Dawson was a seven-time Pro Bowl selection and was a first-team All-Pro six times. He was also named to the NFL’s Team of the Decade for the 1990s.

Here is more from Dawson in this exclusive interview:

What was one of your best memories from your player career?
“My best memory from my playing career is probably Super Bowl XXX. It’s kind hard to pick out just one. But Super Bowl XXX was always special because that’s every team’s goal, making it to the Super Bowl. As far as a personal highlight making my first Pro Bowl. That was always my goal, it was to make a Pro Bowl and when I made my first one in 1992 that was it.”

When you go into the NFL you probably don’t always think about life after, but after your career, the Pro Football Hall of Fame is something that came along. What was it like when you made it into the Pro Football Hall of Fame?
“It’s kind of surreal. You really don’t know how your career is going to go. You can be injured at any time. You can’t tell and forecast how your career is going to end up. You take it one year at a time. You can’t forecast the success you’re going to have. So when I got the call for the Pro Football Hall of Fame that was the ultimate, because you’re enshrined in Canton. When I leave this Earth, my family, anybody that I know or have a relationship with can go and see my bust in Canton, Ohio.”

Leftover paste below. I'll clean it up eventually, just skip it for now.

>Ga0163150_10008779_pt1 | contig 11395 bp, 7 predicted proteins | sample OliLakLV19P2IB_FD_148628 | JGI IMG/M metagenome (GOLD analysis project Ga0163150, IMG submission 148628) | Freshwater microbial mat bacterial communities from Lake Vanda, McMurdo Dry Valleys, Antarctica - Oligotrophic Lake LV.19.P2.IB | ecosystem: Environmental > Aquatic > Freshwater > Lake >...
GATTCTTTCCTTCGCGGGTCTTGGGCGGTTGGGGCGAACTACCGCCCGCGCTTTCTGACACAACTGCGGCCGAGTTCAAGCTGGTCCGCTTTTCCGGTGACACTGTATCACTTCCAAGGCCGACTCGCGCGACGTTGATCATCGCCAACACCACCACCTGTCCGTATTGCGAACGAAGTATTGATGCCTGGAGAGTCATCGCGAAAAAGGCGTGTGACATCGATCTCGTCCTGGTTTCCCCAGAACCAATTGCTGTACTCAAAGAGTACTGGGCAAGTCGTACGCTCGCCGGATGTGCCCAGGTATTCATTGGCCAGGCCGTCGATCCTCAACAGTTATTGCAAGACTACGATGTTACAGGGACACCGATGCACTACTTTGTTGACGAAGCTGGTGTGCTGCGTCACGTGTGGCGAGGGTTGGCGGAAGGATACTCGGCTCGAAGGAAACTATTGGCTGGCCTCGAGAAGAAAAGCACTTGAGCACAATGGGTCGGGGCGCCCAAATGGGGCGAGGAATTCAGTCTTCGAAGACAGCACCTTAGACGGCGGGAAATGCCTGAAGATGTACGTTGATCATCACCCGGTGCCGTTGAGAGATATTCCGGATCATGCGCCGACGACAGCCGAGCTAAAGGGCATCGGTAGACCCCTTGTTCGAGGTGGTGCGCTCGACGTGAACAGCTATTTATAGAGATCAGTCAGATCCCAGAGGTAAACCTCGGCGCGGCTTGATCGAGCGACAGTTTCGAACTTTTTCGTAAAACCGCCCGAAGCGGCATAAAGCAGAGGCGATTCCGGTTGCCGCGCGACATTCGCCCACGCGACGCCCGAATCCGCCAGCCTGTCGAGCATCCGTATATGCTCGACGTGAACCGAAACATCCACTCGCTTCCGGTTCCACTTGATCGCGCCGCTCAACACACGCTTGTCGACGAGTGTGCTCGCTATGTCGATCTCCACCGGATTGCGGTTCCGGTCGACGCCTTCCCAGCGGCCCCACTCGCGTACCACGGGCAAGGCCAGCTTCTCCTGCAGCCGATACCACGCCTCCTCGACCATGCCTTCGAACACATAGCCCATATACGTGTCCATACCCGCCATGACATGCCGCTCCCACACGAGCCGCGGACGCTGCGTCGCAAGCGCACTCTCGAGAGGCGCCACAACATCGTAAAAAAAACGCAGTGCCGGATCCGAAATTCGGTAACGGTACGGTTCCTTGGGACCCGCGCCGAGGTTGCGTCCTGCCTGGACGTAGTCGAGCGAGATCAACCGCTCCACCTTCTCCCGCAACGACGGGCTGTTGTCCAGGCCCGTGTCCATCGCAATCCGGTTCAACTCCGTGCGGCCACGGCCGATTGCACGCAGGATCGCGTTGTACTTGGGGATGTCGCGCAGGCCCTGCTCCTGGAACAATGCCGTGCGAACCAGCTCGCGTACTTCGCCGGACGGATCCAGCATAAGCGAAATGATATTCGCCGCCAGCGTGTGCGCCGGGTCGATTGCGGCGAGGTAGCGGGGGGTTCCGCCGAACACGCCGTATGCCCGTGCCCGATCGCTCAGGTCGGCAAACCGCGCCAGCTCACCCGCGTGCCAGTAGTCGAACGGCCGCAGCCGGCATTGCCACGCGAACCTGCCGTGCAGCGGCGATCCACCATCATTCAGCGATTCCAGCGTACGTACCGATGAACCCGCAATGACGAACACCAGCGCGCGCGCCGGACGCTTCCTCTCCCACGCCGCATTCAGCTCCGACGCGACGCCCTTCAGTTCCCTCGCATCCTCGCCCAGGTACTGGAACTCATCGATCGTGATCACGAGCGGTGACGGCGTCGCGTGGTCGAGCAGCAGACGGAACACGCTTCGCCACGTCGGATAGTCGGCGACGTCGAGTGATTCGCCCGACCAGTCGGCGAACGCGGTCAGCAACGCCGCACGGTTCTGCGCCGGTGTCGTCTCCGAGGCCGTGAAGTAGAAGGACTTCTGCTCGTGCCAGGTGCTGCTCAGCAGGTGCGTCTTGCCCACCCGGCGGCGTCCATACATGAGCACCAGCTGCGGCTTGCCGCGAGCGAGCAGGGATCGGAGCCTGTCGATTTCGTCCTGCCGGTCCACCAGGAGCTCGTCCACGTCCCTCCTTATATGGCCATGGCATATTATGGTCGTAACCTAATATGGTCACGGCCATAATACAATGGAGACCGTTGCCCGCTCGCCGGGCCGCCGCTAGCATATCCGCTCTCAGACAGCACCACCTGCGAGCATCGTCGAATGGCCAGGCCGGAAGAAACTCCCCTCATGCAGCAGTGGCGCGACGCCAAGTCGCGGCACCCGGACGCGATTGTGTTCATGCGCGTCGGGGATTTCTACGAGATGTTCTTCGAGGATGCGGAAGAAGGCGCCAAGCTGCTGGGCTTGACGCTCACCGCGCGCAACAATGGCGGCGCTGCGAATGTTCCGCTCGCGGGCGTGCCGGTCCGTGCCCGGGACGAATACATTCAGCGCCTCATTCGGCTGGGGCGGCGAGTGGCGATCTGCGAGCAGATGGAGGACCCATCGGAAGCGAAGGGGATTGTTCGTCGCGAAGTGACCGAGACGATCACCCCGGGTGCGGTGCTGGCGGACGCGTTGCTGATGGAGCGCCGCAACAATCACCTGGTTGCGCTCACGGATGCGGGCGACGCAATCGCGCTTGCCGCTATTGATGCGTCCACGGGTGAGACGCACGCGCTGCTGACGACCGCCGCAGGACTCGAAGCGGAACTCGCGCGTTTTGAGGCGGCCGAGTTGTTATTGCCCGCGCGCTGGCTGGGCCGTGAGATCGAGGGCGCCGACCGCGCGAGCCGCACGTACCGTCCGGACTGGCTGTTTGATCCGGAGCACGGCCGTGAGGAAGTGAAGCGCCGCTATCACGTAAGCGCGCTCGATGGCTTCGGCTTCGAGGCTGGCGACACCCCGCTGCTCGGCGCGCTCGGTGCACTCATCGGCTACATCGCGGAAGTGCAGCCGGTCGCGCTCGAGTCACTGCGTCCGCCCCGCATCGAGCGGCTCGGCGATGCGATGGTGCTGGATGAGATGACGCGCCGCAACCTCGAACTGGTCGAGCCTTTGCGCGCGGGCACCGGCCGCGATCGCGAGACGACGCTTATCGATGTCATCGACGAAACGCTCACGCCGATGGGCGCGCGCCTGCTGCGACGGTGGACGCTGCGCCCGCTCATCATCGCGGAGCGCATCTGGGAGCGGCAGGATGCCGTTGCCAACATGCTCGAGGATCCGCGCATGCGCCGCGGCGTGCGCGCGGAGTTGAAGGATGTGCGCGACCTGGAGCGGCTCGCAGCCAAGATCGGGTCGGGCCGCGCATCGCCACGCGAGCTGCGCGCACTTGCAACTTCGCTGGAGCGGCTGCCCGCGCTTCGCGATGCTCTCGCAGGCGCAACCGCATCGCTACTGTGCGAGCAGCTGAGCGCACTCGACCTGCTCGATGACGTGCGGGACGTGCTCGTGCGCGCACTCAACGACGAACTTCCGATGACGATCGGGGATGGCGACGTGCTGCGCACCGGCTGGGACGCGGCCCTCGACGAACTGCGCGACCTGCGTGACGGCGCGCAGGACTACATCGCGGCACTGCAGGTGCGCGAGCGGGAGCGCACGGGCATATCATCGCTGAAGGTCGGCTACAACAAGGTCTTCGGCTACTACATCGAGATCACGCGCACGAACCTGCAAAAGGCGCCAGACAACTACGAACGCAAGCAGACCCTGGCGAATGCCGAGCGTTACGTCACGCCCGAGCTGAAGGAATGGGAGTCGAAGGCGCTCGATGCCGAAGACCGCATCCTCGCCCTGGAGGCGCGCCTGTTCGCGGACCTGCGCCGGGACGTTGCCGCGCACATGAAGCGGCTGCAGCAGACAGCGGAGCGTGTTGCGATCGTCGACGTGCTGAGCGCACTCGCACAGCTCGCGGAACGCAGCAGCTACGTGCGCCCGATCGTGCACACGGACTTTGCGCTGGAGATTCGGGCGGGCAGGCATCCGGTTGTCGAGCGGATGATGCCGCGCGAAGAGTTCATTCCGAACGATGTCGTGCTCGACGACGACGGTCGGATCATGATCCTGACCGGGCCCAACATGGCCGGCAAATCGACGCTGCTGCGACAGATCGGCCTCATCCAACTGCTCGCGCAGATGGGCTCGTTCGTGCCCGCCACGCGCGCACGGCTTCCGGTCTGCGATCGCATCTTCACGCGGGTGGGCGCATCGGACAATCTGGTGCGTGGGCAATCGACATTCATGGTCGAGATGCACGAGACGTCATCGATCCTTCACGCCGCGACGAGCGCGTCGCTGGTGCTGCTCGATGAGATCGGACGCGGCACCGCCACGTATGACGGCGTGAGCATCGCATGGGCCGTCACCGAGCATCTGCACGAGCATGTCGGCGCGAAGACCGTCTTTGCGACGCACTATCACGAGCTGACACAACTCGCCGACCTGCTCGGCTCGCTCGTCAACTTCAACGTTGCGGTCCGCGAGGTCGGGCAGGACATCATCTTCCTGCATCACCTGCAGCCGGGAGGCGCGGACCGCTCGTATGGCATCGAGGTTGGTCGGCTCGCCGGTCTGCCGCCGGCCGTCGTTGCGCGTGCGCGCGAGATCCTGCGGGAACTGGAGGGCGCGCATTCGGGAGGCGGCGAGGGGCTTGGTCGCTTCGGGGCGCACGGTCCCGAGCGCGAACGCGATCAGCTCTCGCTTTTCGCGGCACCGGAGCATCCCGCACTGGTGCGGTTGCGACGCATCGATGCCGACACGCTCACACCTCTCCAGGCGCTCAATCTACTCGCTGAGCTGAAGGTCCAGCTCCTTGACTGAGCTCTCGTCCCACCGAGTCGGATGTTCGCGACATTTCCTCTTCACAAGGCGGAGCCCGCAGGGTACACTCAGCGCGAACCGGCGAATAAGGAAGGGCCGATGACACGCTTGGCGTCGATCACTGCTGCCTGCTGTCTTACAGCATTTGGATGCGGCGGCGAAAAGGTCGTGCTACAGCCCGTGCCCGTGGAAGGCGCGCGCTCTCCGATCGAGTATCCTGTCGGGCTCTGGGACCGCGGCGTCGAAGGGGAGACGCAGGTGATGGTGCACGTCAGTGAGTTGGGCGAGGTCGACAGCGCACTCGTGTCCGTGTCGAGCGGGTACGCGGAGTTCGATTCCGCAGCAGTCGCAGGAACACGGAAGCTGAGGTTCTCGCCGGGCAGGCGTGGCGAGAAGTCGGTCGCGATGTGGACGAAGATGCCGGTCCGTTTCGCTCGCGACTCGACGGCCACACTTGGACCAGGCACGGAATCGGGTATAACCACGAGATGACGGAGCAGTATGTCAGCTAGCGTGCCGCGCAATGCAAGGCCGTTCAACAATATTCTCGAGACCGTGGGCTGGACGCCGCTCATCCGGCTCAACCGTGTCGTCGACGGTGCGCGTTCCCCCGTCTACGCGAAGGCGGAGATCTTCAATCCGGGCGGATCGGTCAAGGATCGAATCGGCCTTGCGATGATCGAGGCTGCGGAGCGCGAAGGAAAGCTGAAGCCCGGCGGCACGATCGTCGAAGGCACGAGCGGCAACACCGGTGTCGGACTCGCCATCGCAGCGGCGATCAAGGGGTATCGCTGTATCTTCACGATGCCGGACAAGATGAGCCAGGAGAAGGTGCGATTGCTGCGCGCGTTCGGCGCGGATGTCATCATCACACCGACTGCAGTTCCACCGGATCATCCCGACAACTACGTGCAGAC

Is it special when you have the opportunity to go back there and be a part of the next enshrinement class and welcome in new members?
“It really is because you’re in an exclusive club. I think you should go back and support the Hall of Fame each and every year. If you’re honored enough to be enshrined in the Pro Football Hall of Fame you should go back and help support the Hall of Fame as well.”

Who helped you the most on the field, becoming a pro, getting acclimated to the NFL game?